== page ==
The STIGMA that CSR funds are used for MONEY LAUNDERING remains. Ask any NGO promoter in private.
The year 2019 saw startling changes and additions to CSR law in India. Parliament passed amendments to the Companies Act to strengthen laws governing corporate social responsibility (CSR). There was drama over whether the govt. will impose imprisonment for non-compliance.
The penal provision was done away with eventually. While Corporate India was thrilled about this, many economy watchers wonder whether the government did a rush job in going in for legal amendments in July 2019 to declare stiff penalties.
Exemptions to Start-ups
This applies to complying corporations which are freshly incorporated and have not completed 3 years of establishment. The amount to be spent on CSR activities will be equivalent to 2% of the net profits made by the company in the previous financial year as compared to 2% of the average net profits made by the company in the 3 immediately preceding financial years.
Carry Forward of Unspent CSR Funds
If there are any unspent CSR funds during a financial year with respect to the “ongoing project”, the company must transfer the amount to a special CSR Unspent Account within 30 days from the end of the financial year. The proceeds from the account must be utilized by the company in the period of the next 3 financial years.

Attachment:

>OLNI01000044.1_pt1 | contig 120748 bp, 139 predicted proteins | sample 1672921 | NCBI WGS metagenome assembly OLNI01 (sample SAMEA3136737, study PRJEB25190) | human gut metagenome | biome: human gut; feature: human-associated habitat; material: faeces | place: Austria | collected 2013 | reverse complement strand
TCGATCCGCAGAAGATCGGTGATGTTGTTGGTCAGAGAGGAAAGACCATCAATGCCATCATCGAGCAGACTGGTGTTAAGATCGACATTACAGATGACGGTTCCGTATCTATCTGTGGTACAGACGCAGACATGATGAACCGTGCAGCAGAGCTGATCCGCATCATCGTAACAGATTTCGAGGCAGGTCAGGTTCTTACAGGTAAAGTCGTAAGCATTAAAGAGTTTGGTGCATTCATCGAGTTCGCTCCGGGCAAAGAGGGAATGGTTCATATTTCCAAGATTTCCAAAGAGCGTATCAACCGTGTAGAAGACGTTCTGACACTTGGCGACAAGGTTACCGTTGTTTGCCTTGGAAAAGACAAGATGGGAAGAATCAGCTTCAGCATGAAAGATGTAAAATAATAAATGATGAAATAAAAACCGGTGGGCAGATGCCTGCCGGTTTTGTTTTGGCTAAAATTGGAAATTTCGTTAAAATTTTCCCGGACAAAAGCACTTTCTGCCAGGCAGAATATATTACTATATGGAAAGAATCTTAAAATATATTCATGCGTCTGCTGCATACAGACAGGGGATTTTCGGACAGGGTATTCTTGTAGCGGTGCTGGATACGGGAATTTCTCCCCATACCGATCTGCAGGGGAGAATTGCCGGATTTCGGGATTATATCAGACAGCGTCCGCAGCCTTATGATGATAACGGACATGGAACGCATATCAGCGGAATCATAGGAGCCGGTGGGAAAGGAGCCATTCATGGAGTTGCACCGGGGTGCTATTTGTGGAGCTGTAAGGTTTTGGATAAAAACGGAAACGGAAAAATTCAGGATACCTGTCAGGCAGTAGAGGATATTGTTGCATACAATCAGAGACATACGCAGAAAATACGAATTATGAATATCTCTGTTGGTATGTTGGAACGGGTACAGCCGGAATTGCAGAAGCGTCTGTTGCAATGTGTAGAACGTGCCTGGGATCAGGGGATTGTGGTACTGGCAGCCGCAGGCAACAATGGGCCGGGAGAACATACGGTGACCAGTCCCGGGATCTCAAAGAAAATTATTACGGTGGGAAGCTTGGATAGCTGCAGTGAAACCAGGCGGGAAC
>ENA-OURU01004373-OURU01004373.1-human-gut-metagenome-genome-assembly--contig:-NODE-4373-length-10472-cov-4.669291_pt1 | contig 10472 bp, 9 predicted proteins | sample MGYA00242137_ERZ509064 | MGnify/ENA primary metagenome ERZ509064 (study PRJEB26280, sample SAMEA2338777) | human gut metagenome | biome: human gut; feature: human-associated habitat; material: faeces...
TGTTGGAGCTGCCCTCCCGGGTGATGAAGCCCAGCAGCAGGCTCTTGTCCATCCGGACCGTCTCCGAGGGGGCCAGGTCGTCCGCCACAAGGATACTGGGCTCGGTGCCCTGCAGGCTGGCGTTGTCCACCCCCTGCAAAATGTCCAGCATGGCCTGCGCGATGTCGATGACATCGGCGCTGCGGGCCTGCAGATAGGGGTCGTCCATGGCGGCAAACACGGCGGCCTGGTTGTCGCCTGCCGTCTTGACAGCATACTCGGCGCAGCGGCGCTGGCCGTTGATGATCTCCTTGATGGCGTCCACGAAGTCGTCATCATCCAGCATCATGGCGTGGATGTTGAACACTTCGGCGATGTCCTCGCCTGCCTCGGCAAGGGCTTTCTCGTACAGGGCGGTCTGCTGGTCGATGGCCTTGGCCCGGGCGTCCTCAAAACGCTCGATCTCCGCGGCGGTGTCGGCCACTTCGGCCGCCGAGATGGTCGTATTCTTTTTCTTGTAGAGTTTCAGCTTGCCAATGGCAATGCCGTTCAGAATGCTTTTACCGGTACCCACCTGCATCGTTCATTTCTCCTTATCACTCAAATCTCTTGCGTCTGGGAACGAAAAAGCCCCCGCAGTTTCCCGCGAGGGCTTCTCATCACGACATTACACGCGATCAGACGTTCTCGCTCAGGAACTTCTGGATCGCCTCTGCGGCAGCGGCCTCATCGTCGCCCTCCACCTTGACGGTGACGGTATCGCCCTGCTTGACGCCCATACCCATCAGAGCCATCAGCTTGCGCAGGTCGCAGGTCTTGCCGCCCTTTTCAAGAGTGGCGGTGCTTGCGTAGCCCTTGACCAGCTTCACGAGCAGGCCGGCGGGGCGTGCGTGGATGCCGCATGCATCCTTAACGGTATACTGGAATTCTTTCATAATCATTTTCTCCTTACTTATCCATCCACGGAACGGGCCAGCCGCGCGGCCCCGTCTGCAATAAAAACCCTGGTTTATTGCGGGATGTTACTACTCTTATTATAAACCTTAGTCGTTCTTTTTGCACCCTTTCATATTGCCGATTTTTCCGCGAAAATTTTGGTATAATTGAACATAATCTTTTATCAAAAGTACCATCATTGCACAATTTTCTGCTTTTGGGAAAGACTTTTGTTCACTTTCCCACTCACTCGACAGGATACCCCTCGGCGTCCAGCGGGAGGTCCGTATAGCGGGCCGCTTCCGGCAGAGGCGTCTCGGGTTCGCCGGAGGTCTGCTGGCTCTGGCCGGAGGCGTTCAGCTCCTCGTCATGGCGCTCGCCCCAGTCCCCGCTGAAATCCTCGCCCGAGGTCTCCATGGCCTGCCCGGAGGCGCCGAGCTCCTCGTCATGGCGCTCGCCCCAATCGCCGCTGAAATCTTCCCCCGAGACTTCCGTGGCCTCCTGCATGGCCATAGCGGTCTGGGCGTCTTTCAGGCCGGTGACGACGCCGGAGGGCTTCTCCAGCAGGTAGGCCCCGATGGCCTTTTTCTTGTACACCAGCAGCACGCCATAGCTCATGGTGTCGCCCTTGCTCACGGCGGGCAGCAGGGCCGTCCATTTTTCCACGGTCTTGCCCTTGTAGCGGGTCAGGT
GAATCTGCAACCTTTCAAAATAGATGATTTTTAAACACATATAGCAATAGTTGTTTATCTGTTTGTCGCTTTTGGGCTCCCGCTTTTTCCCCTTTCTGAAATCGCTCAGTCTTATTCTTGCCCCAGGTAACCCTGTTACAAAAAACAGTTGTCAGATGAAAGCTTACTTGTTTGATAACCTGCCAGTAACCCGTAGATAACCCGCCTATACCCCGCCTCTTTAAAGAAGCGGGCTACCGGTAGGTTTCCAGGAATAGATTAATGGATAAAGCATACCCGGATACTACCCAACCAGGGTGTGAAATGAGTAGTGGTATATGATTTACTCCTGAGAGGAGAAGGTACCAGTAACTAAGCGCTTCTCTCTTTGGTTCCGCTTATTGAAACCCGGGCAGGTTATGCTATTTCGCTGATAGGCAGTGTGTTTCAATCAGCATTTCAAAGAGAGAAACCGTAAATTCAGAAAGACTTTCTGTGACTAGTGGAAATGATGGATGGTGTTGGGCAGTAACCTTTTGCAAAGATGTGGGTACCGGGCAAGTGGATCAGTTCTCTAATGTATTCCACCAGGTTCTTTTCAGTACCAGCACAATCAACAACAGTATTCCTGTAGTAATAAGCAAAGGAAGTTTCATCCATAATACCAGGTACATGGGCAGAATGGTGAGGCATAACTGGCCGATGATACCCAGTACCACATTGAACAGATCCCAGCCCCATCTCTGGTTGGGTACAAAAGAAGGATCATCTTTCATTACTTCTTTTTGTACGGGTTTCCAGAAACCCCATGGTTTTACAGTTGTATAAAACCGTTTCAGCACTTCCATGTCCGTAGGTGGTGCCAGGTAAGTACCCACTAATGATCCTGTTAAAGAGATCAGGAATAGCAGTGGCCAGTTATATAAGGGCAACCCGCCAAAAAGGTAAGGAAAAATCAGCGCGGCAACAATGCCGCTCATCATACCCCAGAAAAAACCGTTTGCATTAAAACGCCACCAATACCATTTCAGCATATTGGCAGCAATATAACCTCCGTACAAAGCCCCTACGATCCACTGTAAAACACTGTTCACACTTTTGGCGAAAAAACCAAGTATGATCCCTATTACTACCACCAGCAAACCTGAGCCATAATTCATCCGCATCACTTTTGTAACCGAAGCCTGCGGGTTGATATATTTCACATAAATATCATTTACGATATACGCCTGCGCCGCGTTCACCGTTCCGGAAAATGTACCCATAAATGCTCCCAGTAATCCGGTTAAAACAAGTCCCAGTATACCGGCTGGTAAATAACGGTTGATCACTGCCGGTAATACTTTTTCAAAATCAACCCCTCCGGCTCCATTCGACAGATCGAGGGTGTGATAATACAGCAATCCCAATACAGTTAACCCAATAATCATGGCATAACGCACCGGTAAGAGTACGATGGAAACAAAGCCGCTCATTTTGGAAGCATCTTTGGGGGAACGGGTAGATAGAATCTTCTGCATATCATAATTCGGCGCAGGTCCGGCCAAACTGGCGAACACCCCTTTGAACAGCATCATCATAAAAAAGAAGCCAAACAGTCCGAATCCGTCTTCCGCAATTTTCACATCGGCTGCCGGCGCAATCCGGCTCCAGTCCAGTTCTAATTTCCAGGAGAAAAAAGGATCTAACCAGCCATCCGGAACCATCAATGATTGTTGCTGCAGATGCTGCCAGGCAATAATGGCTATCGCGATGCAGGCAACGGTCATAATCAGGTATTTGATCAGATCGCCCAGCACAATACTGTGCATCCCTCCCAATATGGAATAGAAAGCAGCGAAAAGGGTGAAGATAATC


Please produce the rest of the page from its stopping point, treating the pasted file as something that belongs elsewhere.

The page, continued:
If the company fails to do so, the amount must be transferred to the fund specified under the Schedule VII of the Companies Act, 2013 known as Prime Minister’s National Relief Fund or any fund used for socio-economic purpose by the Central Government within 30 days from the date of completion of the third financial year. This is also linked to the disclosure on unspent amounts.
According to CSR law in India, if the company fails to comply with the provision relating to creation of the CSR Committee, the amendments provide for the imposition of a penalty of not less than INR 50,000 (but which may extend upto INR 2.5 million) along with a fine of not less than INR 50,000 (which may extend to INR 5,00,000).
The Central Government has been empowered to make rules and issue directions to ensure compliance. This provision is ambiguous and potentially dangerous.Could this legally permit Central Government to issue general or special directions to a company or class of companies (PSUs for example) to contribute towards a specific government programme or project?
Criticism of CSR Law in India
One of the most vital issues about CSR law in India remains that the spending corporate gets no specific tax exemptions as the same does not fall within the definition of business expenditure.